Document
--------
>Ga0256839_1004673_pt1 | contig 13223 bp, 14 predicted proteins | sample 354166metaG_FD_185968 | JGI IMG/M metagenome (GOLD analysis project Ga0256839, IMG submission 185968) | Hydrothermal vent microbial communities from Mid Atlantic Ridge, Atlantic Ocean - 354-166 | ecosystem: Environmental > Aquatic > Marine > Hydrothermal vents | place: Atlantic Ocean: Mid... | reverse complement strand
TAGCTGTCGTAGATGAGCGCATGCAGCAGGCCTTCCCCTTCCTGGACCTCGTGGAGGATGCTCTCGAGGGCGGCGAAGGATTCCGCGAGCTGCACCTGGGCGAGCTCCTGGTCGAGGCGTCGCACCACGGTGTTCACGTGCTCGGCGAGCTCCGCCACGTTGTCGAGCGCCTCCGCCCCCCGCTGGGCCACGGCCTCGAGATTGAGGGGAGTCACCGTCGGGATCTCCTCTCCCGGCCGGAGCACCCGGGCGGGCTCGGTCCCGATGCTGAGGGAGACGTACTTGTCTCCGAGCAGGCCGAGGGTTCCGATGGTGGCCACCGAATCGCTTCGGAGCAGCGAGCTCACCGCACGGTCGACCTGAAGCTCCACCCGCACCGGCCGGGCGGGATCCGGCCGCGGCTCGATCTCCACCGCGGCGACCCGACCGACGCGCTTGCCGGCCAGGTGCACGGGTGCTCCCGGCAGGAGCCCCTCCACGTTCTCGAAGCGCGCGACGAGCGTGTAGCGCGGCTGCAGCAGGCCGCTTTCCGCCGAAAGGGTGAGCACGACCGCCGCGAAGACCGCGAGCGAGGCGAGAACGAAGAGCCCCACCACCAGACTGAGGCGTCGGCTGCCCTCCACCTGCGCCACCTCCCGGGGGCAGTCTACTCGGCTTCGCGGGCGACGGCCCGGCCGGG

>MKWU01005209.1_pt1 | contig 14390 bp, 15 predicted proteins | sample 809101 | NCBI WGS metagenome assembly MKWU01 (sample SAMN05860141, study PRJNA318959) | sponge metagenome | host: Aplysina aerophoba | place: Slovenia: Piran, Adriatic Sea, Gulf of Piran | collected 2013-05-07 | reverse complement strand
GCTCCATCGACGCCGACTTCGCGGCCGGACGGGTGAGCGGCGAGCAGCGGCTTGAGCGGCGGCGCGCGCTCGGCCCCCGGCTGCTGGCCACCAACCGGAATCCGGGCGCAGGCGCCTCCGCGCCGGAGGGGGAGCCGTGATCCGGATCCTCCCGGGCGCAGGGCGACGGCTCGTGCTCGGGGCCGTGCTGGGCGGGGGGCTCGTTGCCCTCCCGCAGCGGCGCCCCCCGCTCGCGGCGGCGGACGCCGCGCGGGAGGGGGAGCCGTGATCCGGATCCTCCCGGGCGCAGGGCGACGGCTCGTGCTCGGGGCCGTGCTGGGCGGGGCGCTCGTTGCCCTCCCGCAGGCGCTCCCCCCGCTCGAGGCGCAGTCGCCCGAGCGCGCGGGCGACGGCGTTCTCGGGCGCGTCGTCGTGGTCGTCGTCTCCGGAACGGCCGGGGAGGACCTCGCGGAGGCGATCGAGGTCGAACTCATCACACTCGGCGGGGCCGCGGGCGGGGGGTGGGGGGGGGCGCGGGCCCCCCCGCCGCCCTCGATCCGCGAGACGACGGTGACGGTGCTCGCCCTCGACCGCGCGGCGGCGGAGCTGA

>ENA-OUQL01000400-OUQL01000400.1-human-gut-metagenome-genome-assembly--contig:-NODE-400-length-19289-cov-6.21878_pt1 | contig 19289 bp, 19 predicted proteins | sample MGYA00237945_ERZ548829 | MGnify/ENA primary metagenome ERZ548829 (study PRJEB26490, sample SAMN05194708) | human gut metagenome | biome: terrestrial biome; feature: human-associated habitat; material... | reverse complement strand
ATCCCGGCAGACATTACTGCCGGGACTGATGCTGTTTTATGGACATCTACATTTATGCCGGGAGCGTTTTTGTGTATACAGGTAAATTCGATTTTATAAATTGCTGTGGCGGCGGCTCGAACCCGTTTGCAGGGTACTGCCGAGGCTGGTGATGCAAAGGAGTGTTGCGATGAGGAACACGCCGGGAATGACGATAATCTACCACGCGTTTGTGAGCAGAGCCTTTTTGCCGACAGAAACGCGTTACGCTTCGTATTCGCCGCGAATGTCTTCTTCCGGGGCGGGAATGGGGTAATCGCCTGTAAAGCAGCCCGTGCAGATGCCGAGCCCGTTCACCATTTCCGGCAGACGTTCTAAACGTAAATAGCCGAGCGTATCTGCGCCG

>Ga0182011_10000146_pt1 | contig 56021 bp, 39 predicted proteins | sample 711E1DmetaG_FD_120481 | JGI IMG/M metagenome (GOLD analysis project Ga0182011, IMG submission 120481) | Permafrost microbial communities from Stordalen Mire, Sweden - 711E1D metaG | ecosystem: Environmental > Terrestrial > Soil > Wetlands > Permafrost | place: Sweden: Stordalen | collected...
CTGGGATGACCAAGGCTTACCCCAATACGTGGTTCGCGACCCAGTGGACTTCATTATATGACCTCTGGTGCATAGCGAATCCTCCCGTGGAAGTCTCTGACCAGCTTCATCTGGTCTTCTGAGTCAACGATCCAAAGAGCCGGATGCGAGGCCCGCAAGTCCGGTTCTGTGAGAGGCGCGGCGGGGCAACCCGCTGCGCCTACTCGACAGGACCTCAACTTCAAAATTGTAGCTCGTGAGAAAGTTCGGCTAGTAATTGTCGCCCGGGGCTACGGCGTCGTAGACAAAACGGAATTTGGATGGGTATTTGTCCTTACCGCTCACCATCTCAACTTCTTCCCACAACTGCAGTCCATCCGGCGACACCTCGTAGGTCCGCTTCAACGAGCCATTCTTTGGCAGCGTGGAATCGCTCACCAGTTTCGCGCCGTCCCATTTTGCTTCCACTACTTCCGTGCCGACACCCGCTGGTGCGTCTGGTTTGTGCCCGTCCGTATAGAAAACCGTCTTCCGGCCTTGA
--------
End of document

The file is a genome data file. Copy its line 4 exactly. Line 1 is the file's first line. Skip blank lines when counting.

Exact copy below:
GCTCCATCGACGCCGACTTCGCGGCCGGACGGGTGAGCGGCGAGCAGCGGCTTGAGCGGCGGCGCGCGCTCGGCCCCCGGCTGCTGGCCACCAACCGGAATCCGGGCGCAGGCGCCTCCGCGCCGGAGGGGGAGCCGTGATCCGGATCCTCCCGGGCGCAGGGCGACGGCTCGTGCTCGGGGCCGTGCTGGGCGGGGGGCTCGTTGCCCTCCCGCAGCGGCGCCCCCCGCTCGCGGCGGCGGACGCCGCGCGGGAGGGGGAGCCGTGATCCGGATCCTCCCGGGCGCAGGGCGACGGCTCGTGCTCGGGGCCGTGCTGGGCGGGGCGCTCGTTGCCCTCCCGCAGGCGCTCCCCCCGCTCGAGGCGCAGTCGCCCGAGCGCGCGGGCGACGGCGTTCTCGGGCGCGTCGTCGTGGTCGTCGTCTCCGGAACGGCCGGGGAGGACCTCGCGGAGGCGATCGAGGTCGAACTCATCACACTCGGCGGGGCCGCGGGCGGGGGGTGGGGGGGGGCGCGGGCCCCCCCGCCGCCCTCGATCCGCGAGACGACGGTGACGGTGCTCGCCCTCGACCGCGCGGCGGCGGAGCTGA